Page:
• 59°

Preserving Memories, Huddleston Seals Career

PRINCE EDWARD — After 40 years in the kitchen, Lena Rose Huddleston, the manager of Prince Edward County’s cannery, has finally put a lid on a long career.

At age 75, she figures it’s time to quit — especially now that the great-grandchildren are coming along.

“I just thank the Lord every day that I have been blessed that I could do this,” the now retired Huddleston said.

Huddleston, who often shares an infectious laugh, said she loved helping people and seeing people put food up for the winter.

“They were just a good bunch of people that I worked with,” Huddleston said.

Huddleston was a special education teacher at Prince Edward County some 40 years ago when one summer day she happened to be at the cannery — canning, of course. She was asked to pitch in to help the rest of the day and managed it ever since.

She remembers Jasper Hendricks taught her how to use the pressure cooker.

“I took some short courses from VPI on how to take a seal apart and put it back together and you had to learn how to…seal a can, you had to know how to see if they…sealed properly for them to keep,” she said. “If they won’t sealed properly, they were not gonna keep. And then from there on, it was one experience after the other.”

She’s had help working the equipment over the years, including her 80-year-old husband, Tommy, who started in 2000 and worked through part of last summer.

“Yeah,” she laughs, when asked if you can get any work out of a husband at a cannery. “He ran my pressure cookers for me. But I had to teach him.”

As is often the case, she ends the comment with a chuckle. There are lots of laughs when Huddleston is around. She just brings not only a helping hand, but some joy, too.

“You know in my experience there, we met so many good people…and the type of people that we had to work there with was people that tried to help themselves,” Huddleston said.

Canners are early risers and Huddleston—before tossing in her apron—had to be at the cannery by 6 a.m. in advance of the first customers arriving at 6:30. For those who think that’s early, for years she rose at 4 a.m. and helped milk cows on the rural Cumberland dairy farm they once operated before heading across town to Abilene Road and the cannery.

“I have to wait sometimes for (local WFLO radio station personality) Henry Fulcher to sign on at five,” Huddleston laughs. “I’m always teasing Henry about that.”

The top thing that people can is tomatoes, but folks using the cannery make a lot of different things—tomato soup, spaghetti sauce, Brunswick stew … Huddleston even had available recipes as needed.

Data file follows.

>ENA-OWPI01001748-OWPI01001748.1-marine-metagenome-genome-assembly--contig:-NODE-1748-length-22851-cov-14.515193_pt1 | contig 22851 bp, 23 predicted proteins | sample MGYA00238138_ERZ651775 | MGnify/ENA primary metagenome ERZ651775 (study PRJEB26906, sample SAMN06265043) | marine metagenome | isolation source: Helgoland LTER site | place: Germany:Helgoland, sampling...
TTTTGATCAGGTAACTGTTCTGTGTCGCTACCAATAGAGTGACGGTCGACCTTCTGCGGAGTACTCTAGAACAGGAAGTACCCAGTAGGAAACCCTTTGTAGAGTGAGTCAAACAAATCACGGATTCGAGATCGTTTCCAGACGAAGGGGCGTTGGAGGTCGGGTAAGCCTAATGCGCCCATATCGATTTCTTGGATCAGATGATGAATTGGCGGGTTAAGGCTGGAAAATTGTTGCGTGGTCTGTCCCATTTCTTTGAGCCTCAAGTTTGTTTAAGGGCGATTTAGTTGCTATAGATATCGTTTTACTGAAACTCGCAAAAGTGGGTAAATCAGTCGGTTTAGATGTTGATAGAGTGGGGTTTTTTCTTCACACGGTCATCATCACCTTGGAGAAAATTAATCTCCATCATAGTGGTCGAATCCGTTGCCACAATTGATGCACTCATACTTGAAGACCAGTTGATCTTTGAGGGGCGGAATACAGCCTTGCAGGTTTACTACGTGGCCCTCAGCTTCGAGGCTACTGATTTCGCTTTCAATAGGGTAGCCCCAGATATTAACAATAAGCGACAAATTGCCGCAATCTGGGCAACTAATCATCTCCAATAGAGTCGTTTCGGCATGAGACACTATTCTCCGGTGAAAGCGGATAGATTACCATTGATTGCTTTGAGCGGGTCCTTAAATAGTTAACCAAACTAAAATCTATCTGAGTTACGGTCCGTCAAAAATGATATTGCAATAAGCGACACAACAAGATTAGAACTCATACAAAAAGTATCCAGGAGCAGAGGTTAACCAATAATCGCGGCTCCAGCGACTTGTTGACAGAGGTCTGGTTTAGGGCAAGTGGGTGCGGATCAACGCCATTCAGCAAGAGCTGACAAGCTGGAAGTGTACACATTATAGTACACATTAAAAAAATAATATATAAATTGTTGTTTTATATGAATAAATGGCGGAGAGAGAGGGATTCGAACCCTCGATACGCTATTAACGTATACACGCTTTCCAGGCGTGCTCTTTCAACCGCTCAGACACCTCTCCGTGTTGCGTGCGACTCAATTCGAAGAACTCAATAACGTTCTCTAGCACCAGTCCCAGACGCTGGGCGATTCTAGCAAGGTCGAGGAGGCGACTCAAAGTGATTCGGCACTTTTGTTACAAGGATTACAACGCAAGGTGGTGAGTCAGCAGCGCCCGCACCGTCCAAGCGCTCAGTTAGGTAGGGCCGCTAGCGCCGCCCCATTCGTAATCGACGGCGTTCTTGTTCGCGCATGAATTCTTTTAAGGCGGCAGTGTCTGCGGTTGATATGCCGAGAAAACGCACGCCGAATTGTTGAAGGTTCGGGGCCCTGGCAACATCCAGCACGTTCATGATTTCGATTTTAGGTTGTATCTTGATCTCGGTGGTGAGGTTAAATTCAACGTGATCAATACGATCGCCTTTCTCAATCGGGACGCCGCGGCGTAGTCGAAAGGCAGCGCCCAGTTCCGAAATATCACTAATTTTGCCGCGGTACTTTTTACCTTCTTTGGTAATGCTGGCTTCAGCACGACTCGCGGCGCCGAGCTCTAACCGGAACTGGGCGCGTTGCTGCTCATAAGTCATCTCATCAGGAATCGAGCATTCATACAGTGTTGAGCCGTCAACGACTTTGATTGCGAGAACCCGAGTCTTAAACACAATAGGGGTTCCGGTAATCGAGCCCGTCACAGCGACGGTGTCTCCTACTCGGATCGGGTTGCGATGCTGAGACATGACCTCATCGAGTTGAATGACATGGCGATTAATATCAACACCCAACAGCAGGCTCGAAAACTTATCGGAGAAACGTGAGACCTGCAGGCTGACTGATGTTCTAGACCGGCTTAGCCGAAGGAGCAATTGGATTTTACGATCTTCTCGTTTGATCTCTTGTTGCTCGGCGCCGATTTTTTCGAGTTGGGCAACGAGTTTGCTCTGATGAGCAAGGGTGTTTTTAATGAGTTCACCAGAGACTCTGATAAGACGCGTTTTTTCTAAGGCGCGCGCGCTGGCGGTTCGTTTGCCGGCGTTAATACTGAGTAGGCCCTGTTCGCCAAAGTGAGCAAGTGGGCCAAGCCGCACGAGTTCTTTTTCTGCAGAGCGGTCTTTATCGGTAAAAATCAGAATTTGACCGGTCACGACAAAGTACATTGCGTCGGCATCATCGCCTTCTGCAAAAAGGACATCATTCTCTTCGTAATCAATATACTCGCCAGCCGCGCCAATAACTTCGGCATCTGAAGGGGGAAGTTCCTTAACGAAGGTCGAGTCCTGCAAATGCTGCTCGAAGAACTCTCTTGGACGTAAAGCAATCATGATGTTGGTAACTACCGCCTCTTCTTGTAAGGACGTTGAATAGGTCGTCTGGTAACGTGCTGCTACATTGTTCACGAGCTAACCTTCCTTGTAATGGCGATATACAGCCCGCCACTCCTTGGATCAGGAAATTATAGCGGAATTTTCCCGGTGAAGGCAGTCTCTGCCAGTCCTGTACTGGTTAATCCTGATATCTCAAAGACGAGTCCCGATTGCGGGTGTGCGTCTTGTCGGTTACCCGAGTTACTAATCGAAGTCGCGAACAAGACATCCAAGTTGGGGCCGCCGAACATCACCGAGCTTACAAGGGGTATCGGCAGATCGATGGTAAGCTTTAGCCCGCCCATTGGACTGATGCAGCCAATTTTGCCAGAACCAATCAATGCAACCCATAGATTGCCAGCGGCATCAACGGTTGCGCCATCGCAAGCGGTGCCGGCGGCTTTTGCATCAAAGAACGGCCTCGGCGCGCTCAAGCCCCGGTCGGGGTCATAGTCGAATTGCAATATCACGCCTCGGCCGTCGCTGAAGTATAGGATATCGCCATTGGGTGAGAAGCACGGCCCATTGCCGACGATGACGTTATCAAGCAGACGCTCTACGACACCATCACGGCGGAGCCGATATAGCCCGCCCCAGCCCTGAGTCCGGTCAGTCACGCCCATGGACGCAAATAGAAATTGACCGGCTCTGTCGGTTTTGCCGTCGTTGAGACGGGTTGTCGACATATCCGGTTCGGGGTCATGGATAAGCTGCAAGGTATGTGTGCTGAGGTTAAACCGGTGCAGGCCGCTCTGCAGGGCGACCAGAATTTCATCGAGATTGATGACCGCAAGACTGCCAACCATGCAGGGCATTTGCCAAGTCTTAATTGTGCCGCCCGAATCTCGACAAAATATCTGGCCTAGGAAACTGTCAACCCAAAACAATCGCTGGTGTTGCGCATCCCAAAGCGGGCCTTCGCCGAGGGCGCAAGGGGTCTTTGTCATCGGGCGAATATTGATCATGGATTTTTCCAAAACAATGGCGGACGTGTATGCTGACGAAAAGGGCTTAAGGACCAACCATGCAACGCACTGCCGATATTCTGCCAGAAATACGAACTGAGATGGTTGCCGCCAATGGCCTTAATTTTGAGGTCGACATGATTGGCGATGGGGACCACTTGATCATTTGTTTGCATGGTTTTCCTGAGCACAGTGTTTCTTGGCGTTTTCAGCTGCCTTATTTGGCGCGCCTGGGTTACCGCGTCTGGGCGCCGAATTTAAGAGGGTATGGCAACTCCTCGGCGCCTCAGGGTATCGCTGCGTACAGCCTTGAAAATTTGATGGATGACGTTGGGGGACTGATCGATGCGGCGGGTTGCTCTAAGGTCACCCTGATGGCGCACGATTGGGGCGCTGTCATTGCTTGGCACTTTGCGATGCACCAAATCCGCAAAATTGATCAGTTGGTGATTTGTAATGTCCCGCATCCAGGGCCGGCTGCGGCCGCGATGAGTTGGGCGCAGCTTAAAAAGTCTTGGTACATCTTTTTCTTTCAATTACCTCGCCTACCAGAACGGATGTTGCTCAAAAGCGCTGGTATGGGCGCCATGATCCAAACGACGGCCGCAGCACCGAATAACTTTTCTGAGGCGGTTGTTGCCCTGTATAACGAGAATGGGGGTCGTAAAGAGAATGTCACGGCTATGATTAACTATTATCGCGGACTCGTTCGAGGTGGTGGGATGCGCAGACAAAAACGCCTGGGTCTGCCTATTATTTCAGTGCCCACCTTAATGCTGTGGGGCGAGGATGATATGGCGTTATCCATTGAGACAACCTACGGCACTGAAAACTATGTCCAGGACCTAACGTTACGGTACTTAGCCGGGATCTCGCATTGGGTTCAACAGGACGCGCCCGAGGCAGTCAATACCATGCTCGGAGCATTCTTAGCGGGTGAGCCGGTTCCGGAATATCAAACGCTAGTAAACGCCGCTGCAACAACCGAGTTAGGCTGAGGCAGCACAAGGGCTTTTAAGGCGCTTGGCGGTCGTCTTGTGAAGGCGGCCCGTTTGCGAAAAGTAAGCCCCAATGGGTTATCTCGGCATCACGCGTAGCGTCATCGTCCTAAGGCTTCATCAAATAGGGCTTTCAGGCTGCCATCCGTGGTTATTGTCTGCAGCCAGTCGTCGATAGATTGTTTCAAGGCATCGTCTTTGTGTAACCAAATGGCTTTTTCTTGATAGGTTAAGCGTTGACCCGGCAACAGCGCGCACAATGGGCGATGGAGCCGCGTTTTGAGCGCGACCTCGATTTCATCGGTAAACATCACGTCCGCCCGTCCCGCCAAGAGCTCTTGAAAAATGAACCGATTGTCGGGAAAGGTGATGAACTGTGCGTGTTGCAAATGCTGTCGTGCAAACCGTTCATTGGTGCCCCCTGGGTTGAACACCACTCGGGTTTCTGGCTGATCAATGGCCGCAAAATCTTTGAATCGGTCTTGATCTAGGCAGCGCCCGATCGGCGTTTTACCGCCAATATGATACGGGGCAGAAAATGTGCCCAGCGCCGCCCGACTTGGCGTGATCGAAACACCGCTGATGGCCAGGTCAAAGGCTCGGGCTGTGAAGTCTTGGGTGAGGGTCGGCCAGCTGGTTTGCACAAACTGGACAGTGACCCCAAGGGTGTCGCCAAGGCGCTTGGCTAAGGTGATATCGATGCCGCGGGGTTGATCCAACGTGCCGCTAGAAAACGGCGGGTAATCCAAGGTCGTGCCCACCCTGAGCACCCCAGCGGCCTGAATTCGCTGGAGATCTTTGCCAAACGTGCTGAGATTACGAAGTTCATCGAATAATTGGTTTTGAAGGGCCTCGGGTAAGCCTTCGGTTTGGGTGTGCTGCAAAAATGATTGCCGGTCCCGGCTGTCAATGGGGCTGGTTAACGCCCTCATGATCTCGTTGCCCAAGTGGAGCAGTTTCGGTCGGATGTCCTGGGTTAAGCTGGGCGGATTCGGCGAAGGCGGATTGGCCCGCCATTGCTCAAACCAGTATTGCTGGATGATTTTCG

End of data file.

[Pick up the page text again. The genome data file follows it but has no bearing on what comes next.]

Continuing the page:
The most unusual food someone canned? Chitterlings. One man, Huddleston said, loved them and she would can them for him to enjoy when his wife was away.

But not everyone, of course, understands it’s a self-serve process.

“… (There’s) some that don’t understand the cannery and they would come and set their vegetables in the door and say, ‘I’ll be back in a couple hours and I want them canned in quart cans.’ And I would say, ‘Wait a minute, wait a minute, that’s not how this works. You gotta do it,’” chucked Huddleston.

Huddleston, of course, has plenty of stories to tell. Such is the case when one draws from such a storied life.

There was this one time when a husband a wife came into the cannery and argued, she recounted. They had two beautiful bushels of tomatoes and couldn’t agree what to do with them.

“So the man turned around and said, ‘You want these tomatoes? Said take ’em. We can’t agree on it, we’re going home.’ Left two bushels of tomatoes there,” Huddleston said.

The cannery is a place to save your garden in advance of the chills of winter, but it was also a place where folks shared in their bounty as well. People would give her fresh corn, would see who could bring the biggest head of cabbage, the first ripe tomato…

Huddleston rarely buys canned goods herself from the store. There are so many additives, she says. The thing about the cannery is what you put into the can is what you get out.

She’s worked with the Prince Edward County Ruritan stew and helped Riverside Church with Riverside Church with wild game cooking. It’s something she says she still might do. If she gets a request to help someone with a fundraiser or a function, she figures she’ll help.

Huddleston wants to keep doing something a couple of days a week, rather than just stay at home. We found her pitching in to help at Miller’s Country Store in Farmville.

“See a lot of people and talk to people and find out gossip and what’s the latest going on,” Huddleston chuckles again.

For now, she’s out of the Cannery’s big kitchen working on her own retirement recipe.

Continuing to serve smiles and laughter wherever she goes.